In order for a MakerBot to be able to replicate in three dimensions, it needs
to be able to move in three dimensions. It uses a Cartesian coordinate sys-
tem to define the points in space where it needs to lay down material. The
Cartesian coordinate system is made up of three perpendicular numbered
lines and can be used to describe the positioning of a point in either a one
dimensional space (think of a line), a two dimensional space (now think of a
plane) or three dimensional space (now we're talking about a cube).
If we were laying an object out using the coordinate plane in two dimensions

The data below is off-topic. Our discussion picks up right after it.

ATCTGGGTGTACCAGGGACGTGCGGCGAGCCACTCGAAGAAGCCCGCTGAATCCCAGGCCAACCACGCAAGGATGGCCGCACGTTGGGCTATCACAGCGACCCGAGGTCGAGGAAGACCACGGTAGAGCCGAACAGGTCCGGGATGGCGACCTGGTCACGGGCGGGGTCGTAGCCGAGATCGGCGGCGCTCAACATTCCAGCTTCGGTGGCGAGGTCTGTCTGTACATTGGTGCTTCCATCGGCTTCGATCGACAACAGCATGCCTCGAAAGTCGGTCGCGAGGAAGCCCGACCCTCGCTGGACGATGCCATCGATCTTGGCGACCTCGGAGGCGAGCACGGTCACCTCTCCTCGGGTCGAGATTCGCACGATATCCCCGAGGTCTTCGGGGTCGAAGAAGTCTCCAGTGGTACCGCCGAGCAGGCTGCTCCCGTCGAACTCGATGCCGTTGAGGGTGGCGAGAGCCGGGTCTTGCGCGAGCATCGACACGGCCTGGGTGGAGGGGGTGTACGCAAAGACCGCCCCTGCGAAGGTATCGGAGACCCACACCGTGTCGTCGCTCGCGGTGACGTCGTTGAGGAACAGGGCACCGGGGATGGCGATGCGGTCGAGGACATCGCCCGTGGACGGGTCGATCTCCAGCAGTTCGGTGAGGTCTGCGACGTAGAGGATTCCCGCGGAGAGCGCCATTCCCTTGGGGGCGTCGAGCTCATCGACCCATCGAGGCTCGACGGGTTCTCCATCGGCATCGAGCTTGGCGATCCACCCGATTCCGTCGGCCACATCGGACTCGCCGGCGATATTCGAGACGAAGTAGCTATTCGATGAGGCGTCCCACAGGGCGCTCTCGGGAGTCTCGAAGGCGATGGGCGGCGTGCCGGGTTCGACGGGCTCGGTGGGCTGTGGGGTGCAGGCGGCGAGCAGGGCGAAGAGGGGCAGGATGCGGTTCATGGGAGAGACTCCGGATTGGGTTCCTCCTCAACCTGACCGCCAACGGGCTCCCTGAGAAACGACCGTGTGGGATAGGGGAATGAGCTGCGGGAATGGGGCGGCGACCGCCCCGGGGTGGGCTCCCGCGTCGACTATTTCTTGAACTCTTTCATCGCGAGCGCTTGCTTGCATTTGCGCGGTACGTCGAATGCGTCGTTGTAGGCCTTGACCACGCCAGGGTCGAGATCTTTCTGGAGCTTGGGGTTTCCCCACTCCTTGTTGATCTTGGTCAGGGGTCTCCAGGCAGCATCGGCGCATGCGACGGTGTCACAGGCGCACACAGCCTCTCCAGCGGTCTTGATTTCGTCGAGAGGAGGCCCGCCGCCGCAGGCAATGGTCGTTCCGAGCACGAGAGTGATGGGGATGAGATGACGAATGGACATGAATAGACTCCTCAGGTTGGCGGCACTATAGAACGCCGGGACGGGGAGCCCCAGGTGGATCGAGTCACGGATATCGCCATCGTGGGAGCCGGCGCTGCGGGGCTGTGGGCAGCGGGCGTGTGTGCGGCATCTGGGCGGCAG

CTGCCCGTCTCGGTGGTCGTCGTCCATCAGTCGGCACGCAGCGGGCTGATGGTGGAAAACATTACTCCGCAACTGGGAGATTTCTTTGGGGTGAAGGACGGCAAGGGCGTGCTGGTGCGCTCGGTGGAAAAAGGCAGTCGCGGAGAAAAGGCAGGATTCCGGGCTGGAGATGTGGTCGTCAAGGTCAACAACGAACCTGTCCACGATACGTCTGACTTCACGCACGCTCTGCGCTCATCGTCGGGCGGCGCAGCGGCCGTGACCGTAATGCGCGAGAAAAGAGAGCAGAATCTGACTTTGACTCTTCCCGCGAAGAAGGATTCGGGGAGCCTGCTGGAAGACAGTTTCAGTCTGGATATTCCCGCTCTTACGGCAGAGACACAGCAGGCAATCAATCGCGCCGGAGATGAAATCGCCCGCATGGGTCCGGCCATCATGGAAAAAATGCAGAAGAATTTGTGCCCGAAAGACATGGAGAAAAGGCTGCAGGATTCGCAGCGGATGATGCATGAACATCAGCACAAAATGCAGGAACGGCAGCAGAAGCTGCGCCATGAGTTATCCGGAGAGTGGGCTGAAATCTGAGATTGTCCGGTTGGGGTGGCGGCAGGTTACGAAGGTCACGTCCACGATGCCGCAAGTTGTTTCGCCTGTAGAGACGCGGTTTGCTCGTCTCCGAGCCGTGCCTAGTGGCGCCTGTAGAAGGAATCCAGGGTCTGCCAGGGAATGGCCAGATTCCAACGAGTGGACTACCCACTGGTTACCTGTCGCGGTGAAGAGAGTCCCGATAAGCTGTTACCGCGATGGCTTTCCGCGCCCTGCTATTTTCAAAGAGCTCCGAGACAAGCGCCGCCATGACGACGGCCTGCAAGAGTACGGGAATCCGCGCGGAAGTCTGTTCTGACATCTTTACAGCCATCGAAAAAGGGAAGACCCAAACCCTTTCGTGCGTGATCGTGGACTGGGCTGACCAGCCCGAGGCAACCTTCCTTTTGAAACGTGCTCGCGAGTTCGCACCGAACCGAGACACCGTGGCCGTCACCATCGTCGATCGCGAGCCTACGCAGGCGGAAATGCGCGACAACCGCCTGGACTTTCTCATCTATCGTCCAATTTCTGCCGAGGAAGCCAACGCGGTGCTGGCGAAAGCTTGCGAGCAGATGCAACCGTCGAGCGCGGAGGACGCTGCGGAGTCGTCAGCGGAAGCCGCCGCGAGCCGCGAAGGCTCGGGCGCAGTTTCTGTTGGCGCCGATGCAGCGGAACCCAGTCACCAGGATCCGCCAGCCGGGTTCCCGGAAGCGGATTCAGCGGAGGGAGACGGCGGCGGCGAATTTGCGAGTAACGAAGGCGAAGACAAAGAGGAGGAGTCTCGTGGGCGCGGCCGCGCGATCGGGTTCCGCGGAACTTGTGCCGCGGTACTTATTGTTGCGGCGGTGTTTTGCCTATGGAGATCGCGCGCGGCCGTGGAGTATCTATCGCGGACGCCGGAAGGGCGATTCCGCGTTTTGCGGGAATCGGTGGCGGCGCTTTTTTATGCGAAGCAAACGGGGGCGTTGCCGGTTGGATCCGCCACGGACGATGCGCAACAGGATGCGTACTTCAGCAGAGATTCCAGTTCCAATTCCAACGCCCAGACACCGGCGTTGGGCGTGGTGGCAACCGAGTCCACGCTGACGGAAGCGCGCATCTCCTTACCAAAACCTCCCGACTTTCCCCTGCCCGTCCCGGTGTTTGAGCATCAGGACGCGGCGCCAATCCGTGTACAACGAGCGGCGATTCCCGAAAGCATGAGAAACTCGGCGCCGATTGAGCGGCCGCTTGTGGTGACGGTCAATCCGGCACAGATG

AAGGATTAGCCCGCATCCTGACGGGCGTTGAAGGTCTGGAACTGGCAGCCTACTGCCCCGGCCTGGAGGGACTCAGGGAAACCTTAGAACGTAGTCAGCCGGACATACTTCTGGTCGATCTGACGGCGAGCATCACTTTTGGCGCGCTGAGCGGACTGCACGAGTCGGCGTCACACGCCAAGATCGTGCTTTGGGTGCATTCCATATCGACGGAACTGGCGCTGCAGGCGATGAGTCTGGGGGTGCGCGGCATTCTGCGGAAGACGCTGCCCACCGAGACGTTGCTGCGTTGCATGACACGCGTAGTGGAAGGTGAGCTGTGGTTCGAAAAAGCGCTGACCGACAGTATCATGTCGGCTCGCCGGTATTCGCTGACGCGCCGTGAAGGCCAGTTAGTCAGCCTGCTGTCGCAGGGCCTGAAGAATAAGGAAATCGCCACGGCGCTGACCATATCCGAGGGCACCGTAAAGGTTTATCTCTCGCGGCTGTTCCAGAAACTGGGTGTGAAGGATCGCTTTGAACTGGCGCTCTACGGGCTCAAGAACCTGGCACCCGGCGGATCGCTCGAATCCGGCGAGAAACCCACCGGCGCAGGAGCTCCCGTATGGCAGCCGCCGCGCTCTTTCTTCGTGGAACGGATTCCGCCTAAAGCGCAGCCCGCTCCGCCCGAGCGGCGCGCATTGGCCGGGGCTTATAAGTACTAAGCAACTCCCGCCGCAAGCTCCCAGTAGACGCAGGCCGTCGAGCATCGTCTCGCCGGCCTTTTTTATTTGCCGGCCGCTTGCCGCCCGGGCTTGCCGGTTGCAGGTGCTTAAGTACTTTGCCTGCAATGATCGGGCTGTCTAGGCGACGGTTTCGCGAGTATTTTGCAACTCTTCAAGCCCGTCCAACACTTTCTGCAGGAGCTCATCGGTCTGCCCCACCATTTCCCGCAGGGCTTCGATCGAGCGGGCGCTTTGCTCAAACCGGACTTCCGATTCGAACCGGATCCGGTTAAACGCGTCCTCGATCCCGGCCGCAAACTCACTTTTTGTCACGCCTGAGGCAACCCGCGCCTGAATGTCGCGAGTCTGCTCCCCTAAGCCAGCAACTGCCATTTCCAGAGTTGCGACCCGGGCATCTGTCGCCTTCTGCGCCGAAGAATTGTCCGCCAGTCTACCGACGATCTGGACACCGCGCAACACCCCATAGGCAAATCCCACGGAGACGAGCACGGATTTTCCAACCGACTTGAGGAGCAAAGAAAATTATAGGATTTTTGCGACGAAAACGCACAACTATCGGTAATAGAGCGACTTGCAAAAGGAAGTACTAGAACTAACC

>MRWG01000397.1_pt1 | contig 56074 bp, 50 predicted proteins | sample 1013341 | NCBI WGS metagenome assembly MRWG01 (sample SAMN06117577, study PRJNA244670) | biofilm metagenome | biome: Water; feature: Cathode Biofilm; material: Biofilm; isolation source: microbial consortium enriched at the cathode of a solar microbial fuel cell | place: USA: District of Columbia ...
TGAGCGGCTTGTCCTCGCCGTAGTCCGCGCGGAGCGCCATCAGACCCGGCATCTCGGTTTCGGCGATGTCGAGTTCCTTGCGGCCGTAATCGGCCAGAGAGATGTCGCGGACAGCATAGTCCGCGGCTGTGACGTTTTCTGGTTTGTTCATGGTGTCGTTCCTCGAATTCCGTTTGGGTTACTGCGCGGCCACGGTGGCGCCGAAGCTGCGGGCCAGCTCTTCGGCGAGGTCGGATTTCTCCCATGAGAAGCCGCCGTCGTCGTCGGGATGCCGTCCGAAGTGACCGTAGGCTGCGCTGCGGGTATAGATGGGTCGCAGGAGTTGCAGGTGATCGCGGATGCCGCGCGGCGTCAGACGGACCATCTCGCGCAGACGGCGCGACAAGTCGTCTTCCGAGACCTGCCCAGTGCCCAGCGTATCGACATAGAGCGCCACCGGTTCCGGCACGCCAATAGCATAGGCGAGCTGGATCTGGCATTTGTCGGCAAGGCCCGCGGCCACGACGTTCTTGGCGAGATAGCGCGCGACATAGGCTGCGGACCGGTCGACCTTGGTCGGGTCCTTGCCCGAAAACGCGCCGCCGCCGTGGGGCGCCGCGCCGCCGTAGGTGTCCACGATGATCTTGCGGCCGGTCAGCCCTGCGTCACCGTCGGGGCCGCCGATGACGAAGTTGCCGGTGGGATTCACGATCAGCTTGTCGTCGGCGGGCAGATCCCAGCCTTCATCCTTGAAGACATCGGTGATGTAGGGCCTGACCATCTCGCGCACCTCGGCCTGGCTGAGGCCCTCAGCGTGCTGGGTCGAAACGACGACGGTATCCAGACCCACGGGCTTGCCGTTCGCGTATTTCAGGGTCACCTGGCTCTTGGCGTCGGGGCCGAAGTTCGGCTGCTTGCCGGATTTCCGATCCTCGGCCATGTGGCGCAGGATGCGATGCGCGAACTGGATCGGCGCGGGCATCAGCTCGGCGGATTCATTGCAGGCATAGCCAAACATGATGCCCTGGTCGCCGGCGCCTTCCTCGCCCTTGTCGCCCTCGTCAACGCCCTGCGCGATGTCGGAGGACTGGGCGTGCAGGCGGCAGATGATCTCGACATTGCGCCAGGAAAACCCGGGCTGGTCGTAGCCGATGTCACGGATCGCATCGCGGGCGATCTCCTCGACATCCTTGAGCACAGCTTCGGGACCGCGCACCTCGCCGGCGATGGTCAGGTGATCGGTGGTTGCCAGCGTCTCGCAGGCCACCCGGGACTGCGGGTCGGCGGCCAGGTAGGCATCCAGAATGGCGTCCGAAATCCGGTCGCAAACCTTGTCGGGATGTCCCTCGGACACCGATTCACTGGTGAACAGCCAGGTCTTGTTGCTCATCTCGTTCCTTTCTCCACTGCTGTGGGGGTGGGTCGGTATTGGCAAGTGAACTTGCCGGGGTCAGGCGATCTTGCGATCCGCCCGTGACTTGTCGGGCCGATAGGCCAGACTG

( Figure 5-5 ), we would be using a grid made of two numbered perpendicular
lines. The area where the lines intersect is called “the origin” and is numbered
“0”. When laying out two dimensional objects on a grid, we call the horizontal
axis “X” and the vertical axis “Y”. We can then specify points on that grid by
using distinct pairs of numbers.
Figure 5-5. 2D coordinate system
When we extend our coordinate system into a third dimension (see
Figure 5-6 ), we add a third axis or “Z”. The addition of depth now means that
when we specify a point on the coordinate system, we need to use an ordered
triplet ( x,y,z ).